New veteran employment research has highlighted the main challenges faced by veterans in securing and retaining employment after they leave the Australian Defence Force (ADF). Results propose management strategies that could be developed to support veterans through this transition.
The study was led by Gallipoli Medical Research Foundation Principal Investigator, Dr Madeline Romaniuk, who said research into veteran employment was vital to understanding the factors that contribute to the difficulties that veterans face in obtaining and retaining civilian employment.
This study explored the challenges of 35 Australian veterans in civilian employment settings post-discharge, with four significant themes emerging:
- Starting over: finding and applying for civilian jobs, including finding meaningful work, starting at the bottom again, and difficulty translating military skills.
- Mental health: the impact of mental health in civilian employment, including perceived discrimination, and impaired functioning.
- Interpersonal cultural difficulties: summarises the challenges of communicating with, and working alongside civilian colleagues. These include different language and communication styles, lack of teamwork and focus on the individual, misperceptions of military service and variation in work ethic and professionalism.
- Organisational differences: considers the variations between military and civilian organisational systems particularly, lack of structure, role ambiguity, and lack of feedback.
“These themes highlight the need for evidence-based ‘transition to employment’ initiatives to target factors affecting not just obtaining employment initially, but also employment retention among veterans,” said Dr Romaniuk.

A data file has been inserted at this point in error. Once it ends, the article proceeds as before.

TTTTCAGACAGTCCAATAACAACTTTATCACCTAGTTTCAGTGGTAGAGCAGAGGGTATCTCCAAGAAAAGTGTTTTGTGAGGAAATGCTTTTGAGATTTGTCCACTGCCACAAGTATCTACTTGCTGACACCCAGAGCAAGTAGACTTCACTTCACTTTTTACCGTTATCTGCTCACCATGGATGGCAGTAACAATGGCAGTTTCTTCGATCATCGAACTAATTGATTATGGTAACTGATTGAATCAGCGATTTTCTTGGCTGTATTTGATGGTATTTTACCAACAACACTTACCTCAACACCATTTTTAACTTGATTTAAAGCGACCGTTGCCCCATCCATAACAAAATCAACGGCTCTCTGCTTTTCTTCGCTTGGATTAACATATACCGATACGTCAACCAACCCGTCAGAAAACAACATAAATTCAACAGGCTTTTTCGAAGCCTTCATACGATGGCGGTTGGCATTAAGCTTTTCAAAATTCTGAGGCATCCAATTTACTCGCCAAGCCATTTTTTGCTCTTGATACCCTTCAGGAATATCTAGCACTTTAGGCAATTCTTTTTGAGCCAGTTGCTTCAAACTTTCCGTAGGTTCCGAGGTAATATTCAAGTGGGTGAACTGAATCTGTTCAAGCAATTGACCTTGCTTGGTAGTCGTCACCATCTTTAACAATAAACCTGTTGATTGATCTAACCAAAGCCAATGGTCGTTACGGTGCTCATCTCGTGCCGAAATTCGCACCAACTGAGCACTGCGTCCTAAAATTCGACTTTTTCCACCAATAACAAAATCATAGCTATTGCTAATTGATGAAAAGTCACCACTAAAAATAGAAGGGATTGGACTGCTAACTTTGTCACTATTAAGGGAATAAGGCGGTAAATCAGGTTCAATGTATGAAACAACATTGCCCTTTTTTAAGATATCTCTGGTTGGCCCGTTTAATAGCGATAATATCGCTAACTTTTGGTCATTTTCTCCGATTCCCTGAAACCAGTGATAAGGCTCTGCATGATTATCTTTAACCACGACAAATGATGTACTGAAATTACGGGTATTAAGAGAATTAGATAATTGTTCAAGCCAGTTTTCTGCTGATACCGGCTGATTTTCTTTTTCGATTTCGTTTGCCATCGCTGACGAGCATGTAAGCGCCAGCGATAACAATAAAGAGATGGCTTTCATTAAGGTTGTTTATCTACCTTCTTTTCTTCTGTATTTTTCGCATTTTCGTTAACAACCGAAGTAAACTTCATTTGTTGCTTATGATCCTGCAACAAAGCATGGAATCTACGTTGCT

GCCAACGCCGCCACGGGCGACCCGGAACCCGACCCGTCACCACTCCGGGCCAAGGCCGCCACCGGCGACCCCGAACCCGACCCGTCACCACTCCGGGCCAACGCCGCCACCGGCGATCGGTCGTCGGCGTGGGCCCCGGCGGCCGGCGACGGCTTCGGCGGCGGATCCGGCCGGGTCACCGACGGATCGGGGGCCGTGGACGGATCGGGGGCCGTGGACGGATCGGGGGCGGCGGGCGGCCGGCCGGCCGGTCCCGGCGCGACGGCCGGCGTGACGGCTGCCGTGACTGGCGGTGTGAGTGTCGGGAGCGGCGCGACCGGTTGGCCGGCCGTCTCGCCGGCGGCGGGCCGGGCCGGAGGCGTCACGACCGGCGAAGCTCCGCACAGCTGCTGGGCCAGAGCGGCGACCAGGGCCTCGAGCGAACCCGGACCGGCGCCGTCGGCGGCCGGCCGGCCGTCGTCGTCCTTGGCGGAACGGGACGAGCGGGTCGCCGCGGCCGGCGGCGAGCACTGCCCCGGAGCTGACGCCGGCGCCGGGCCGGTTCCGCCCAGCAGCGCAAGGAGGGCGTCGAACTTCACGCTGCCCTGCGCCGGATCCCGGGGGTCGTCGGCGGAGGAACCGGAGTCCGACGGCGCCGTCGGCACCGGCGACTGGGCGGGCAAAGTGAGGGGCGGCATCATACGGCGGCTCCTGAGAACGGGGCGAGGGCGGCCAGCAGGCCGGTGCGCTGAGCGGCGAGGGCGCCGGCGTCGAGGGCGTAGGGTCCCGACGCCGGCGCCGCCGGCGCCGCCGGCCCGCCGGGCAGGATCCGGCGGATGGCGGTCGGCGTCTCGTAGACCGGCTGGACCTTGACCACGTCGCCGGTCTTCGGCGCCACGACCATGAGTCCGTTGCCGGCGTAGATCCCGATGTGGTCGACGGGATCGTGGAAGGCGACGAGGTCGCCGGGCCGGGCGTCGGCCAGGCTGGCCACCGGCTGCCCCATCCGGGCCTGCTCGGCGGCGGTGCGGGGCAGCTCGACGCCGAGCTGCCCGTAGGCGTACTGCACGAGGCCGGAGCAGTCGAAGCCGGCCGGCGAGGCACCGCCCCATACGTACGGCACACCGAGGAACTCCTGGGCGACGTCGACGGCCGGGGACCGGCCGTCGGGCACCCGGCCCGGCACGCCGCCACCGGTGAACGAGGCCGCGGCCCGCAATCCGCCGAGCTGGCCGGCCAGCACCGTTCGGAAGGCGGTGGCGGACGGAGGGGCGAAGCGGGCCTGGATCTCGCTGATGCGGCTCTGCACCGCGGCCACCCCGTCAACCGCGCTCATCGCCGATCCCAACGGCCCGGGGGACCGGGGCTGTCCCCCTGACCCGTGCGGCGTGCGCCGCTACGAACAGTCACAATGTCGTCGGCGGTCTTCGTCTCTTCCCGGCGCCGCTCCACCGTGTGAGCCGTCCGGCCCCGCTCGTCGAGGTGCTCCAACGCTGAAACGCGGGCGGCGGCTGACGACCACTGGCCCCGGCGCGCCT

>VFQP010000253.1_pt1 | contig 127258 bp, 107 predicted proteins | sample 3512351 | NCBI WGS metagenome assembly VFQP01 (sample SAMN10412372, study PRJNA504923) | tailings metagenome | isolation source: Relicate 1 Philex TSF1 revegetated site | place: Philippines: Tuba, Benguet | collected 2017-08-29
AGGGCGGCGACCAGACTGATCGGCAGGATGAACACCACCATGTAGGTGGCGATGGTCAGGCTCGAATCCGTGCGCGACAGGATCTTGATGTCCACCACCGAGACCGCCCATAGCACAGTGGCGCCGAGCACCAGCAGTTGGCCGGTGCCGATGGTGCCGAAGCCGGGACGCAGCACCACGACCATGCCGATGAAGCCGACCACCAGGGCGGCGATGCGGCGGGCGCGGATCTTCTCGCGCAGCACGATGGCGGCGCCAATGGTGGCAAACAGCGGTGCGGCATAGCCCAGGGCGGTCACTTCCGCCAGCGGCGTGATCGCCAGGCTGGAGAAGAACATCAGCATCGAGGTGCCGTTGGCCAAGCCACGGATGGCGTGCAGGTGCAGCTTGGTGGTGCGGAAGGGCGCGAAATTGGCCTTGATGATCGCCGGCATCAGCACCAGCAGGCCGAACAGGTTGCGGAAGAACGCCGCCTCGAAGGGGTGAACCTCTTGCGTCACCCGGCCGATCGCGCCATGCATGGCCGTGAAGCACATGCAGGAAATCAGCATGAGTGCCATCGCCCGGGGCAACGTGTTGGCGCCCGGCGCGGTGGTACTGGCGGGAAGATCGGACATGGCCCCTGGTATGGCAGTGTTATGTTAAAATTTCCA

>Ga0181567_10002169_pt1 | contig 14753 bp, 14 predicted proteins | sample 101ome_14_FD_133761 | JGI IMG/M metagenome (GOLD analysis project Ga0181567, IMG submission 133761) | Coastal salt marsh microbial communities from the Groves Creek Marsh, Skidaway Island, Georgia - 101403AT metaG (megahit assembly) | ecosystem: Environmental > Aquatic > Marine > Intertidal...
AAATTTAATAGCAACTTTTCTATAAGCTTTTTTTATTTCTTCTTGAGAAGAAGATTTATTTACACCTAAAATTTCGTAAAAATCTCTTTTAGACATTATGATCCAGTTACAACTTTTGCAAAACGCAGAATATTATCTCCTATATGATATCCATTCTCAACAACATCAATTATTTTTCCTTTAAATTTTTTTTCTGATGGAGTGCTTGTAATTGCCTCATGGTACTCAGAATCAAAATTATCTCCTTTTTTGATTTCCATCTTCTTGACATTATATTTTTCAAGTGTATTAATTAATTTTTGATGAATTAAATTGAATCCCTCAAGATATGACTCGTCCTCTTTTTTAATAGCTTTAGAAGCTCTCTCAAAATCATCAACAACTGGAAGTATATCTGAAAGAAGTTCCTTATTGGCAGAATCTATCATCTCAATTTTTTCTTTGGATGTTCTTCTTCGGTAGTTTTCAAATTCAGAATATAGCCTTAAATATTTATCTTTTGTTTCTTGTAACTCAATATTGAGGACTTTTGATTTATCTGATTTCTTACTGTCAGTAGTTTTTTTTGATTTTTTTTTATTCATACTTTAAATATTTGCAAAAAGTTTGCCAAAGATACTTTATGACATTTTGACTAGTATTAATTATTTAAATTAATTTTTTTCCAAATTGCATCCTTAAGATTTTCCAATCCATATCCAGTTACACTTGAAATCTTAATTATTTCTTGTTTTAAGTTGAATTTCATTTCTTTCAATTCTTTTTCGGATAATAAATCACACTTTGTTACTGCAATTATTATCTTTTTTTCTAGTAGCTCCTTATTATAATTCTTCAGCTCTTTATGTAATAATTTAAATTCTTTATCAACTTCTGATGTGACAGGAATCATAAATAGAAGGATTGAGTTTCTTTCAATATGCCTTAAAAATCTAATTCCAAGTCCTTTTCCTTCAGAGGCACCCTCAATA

From the key findings, Dr Romaniuk recommended 4 initiatives that aim to address unemployment and under-employment for veterans:
“These initiatives should focus on preparedness, education, and expectation management for both veterans and civilian employers and colleagues,” said Dr Romaniuk.
Such initiatives may include:
- Assistance for veterans in translation and communication of military skills to civilian environments, and education for civilian employers regarding the military skillsets of veterans.
- Education about civilian workplaces for veterans with a particular focus on the interpersonal and organisation cultural differences they may encounter, including structure, teamwork, role clarity and feedback.
- Assistance for civilian employers to support veteran employee management through the provision of resources that inform them of structure, teamwork, role clarity and feedback within the workplace.
- Education for civilian workplaces who employ ex-service personnel in the areas of military culture, mental health, and reduction of mental health stigma.
This was the first study to utilise phenomenology, which is the study of lived experience, to interview ADF veterans about transitioning out of military services into civilian life, including experiences of civilian employment.
This research was funded by RSL Queensland. Troy Watson RSL Queensland Deputy CEO – Veteran Services says, “RSL Queensland is proud to partner with Gallipoli Medical Research Foundation and fund this important piece of research.
“Whether veterans are transitioning into civilian life or relocating, we know that finding meaningful employment is crucial in helping create purpose and direction. Our award-winning RSL Queensland Employment Program recognises this and helps veterans and Defence partners secure employment through career counselling, application assistance, interview coaching, and connections with potential employers.
“Our aim is to connect veterans with long-term, meaningful employment, and to help employers tap into the talent pool of veterans who are ready to work.
“RSL Queensland remains committed to investing in research, targeted programs and proven initiatives to make the transition from service to civilian life as easy, smooth and accessible as possible.”
The article ‘Obtaining and retaining employment post military service: A qualitative analysis of challenges experienced by Australian veterans’ was published in the Journal of Employment Counselling on 2 August 2022.
Learn more about our veteran health research.